• Essential patient information
Prescribers must ensure that patients are fully informed regarding the following information on the hypersensitivity reaction:
- patients must be made aware of the possibility of a hypersensitivity reaction to abacavir that may result in a life-threatening reaction or death and that the risk of a hypersensitivity reaction is increased if they are HLA-B*5701 positive.
- patients must also be informed that a HLA-B*5701 negative patient can also experience an abacavir hypersensitivity reaction. Therefore, ANY patient who develops signs or symptoms consistent with a possible hypersensitivity reaction to abacavir MUST CONTACT THEIR DOCTOR IMMEDIATELY.
- patients who are hypersensitive to abacavir should be reminded that they must never take Ziagen or any other medicinal product containing abacavir (e.g. Kivexa, Trizivir) again, regardless of their HLA-B*5701 status.
- in order to avoid restarting Ziagen, patients who have experienced a hypersensitivity reaction should be asked to return the remaining Ziagen tablets or oral solution to the pharmacy.
- patients who have stopped Ziagen for any reason, and particularly due to possible adverse reactions or illness, must be advised to contact their doctor before restarting.
- each patient should be reminded to read the Package Leaflet included in the Ziagen pack. They should be reminded of the importance of removing the Alert Card included in the pack, and keeping it with them at all times.
Lactic acidosis: lactic acidosis, usually associated with hepatomegaly and hepatic steatosis, has been reported with the use of nucleoside analogues. Early symptoms (symptomatic hyperlactatemia) include benign digestive symptoms (nausea, vomiting and abdominal pain), non-specific malaise, loss of appetite, weight loss, respiratory symptoms (rapid and/or deep breathing) or neurological symptoms (including motor weakness).
Lactic acidosis has a high mortality and may be associated with pancreatitis, liver failure, or renal failure.
Lactic acidosis generally occurred after a few or several months of treatment.
Treatment with nucleoside analogues should be discontinued in the setting of symptomatic hyperlactatemia and metabolic/lactic acidosis, progressive hepatomegaly, or rapidly elevating aminotransferase levels.
Caution should be exercised when administering nucleoside analogues to any patient (particularly obese women) with hepatomegaly, hepatitis or other known risk factors for liver disease and hepatic steatosis (including certain medicinal products and alcohol). Patients co-infected with hepatitis C and treated with alpha interferon and ribavirin may constitute a special risk.
Patients at increased risk should be followed closely.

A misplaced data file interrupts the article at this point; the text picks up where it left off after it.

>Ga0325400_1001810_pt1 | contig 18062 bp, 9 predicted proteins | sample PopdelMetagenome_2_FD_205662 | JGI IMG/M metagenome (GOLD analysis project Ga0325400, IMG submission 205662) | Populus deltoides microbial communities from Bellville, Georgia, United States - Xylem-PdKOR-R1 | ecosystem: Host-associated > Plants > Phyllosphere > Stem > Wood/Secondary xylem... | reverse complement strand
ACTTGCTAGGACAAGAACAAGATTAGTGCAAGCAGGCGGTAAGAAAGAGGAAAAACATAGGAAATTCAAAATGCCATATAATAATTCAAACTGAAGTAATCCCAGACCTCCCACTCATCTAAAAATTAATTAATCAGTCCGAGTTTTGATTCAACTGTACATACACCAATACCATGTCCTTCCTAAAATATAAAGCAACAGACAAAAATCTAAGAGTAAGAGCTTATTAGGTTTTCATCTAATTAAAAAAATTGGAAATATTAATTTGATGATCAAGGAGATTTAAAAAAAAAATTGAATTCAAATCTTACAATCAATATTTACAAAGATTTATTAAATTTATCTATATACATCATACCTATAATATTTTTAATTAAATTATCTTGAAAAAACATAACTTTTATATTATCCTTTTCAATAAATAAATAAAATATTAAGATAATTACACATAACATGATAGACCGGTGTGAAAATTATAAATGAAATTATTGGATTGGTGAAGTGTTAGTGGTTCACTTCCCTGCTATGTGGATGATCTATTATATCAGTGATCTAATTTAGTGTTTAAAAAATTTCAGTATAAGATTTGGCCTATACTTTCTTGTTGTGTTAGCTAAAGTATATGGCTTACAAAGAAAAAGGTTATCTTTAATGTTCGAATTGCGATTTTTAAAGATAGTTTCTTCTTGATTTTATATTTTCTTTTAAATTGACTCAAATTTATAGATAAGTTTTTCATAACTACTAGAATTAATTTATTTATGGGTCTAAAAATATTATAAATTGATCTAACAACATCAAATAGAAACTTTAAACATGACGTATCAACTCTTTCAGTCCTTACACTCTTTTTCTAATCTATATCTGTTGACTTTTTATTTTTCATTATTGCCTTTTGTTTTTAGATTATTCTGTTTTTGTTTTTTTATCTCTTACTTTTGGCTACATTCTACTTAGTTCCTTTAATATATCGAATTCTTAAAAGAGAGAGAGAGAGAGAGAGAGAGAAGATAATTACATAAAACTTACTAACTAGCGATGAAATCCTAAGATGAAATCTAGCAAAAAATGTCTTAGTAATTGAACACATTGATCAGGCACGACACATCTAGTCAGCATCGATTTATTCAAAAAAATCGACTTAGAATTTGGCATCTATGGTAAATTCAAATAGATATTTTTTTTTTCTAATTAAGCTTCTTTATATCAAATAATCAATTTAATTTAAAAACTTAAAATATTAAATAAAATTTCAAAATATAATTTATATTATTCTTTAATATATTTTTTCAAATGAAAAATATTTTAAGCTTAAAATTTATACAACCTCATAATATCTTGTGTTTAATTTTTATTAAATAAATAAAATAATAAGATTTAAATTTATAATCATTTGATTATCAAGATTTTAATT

Mitochondrial dysfunction: nucleoside and nucleotide analogues have been demonstrated in vitro and in vivo to cause a variable degree of mitochondrial damage. There have been reports of mitochondrial dysfunction in HIV-negative infants exposed in utero and/or post-natally to nucleoside analogues. The main adverse reactions reported are haematological disorders (anaemia, neutropenia), metabolic disorders (hyperlactatemia, hyperlipasemia). These events are often transitory. Some late-onset neurological disorders have been reported (hypertonia, convulsion, abnormal behaviour). Whether the neurological disorders are transient or permanent is currently unknown. Any child exposed in utero to nucleoside and nucleotide analogues, even HIV-negative children, should have clinical and laboratory follow-up and should be fully investigated for possible mitochondrial dysfunction in case of relevant signs or symptoms. These findings do not affect current national recommendations to use antiretroviral therapy in pregnant women to prevent vertical transmission of HIV.
Lipodystrophy: combination antiretroviral therapy has been associated with the redistribution of body fat (lipodystrophy) in HIV patients. The long-term consequences of these events are currently unknown. Knowledge about the mechanism is incomplete. A connection between visceral lipomatosis and protease inhibitors (PIs) and lipoatrophy and nucleoside reverse transcriptase inhibitors (NRTIs) has been hypothesised. A higher risk of lipodystrophy has been associated with individual factors such as older age, and with drug related factors such as longer duration of antiretroviral treatment and associated metabolic disturbances. Clinical examination should include evaluation for physical signs of fat redistribution. Consideration should be given to the measurement of fasting serum lipids and blood glucose. Lipid disorders should be managed as clinically appropriate (see section 4.8).
Pancreatitis: pancreatitis has been reported, but a causal relationship to abacavir treatment is uncertain.
Triple nucleoside therapy: in patients with high viral load (>100,000 copies/ml) the choice of a triple combination with abacavir, lamivudine and zidovudine needs special consideration (see section 5.1).
There have been reports of a high rate of virological failure and of emergence of resistance at an early stage when abacavir was combined with tenofovir disoproxil fumarate and lamivudine as a once daily regimen.
Liver disease: the safety and efficacy of Ziagen has not been established in patients with significant underlying liver disorders. Ziagen is contraindicated in patients with severe hepatic impairment (see section 4.3).